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Samsung asks customers to return Note 7 smartphone over battery security

“We are asking users to power down their Galaxy note 7 and exchange them now,” stated Tim Baxter, president of Samsung Electronics America. The decision came after its battery got fire
“We are asking users to power down their Galaxy note 7 and exchange them now,” stated Tim Baxter, president of Samsung Electronics America. The decision came after its battery got fire

In major embarrassment for Samsung, it is now requesting users to turn off Galaxy note 7 and swap it for another phone, after instances of defective batteries causing fire have been reported.

“We are asking users to power down their Galaxy note 7 and exchange them now,” stated Tim Baxter, president of Samsung Electronics America in a statement appeared on Samsung website. He promised that users of Galaxy note 7 will get another device until the new models are issued.

U.S. Consumer Product Safety Commission also urged users to return the phones due to  security concerns.

U.S. wireless carriers urged stopping selling Galaxy note 7 earlier in September.  They said they are working on how to sort out queries, returns and questions from customers.

They added customers can get new “similar device” until Samsung sorts out the defective batteries and exchanges units with new ones.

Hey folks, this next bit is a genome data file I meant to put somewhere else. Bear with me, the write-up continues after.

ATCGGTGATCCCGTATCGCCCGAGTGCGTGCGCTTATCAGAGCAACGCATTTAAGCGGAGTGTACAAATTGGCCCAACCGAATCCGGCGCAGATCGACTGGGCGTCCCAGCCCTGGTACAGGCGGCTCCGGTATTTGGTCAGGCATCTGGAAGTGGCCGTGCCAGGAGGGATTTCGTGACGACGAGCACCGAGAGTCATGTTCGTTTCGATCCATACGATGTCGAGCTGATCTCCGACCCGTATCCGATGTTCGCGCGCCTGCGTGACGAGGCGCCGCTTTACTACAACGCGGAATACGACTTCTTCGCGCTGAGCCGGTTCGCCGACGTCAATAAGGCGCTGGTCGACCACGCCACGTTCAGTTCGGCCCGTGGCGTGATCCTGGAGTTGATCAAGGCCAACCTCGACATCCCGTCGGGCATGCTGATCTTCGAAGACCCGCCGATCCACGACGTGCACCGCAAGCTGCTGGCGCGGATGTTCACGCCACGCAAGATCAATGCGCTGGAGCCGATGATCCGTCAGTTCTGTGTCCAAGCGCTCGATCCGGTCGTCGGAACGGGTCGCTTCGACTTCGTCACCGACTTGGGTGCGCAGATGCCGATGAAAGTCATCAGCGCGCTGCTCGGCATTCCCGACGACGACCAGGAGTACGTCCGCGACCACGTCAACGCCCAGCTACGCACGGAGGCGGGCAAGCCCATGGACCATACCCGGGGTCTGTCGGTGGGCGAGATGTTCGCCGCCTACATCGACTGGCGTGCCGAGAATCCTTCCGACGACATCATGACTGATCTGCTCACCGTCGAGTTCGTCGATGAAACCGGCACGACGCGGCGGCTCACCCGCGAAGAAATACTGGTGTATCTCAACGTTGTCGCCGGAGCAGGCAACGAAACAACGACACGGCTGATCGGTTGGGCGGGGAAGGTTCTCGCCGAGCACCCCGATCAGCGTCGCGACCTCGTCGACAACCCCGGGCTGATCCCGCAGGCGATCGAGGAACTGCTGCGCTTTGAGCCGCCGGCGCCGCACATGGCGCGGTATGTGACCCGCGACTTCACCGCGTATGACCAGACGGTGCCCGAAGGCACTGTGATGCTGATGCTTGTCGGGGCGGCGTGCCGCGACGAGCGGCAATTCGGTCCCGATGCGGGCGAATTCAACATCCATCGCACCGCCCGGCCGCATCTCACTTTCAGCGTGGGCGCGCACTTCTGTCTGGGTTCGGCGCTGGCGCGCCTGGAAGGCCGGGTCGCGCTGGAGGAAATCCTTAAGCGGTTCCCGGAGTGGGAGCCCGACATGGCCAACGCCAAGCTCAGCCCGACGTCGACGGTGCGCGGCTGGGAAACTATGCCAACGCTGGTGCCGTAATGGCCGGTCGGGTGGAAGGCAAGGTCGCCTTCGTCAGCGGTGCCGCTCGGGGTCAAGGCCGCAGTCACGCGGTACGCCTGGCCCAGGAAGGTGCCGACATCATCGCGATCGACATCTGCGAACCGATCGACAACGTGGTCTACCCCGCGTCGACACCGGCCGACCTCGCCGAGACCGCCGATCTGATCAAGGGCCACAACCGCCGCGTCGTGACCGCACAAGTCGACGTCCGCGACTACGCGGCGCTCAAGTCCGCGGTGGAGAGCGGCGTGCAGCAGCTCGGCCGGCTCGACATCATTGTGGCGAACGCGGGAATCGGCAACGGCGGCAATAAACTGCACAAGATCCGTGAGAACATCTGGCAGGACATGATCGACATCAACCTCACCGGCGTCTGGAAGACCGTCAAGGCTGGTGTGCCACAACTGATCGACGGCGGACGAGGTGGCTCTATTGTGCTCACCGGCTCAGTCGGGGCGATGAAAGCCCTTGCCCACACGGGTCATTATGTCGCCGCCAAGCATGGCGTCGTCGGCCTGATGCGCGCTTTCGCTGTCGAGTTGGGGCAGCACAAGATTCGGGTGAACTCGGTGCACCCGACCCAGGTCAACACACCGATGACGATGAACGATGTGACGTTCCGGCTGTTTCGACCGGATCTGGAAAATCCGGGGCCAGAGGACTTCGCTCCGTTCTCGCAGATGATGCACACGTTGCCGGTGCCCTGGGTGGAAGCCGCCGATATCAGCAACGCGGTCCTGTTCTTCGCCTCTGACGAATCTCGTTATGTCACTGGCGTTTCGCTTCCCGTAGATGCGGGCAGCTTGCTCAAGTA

The decision to recall 2.5 million Galaxy Note 7 phones has been made last week by Samsung.

Many airlines have warned users not to use smartphones aboard or switch off or keep in checked luggage. Airline security say that the phones pose a major threat to airlines and its devices, putting the lives of passengers in danger.

A Samsung investigation revealed that one of its suppliers provided faulty rechargeable lithium batteries, that led to fires.

An expert said;”It’s a small percentage of the whole, but on the other hand, it’s really bad publicity when this is your flagship product has hit the market.”

Samsung has confirmed 35 such cases of Galaxy Note 7 causing fire until Sept. 1. In most cases fire occurred while being charged.

Samsung has admitted two more cases in Australia and Florida causing destruction of  a jeep, after a Galaxy Note 7 got fire.

The recall in a way cools down enthusiasm for new 5.7-inch pen-based phablet. Priced at $850, it was applauded for water resistance, ability to unlock with the owner’s iris, and 64GB storage.

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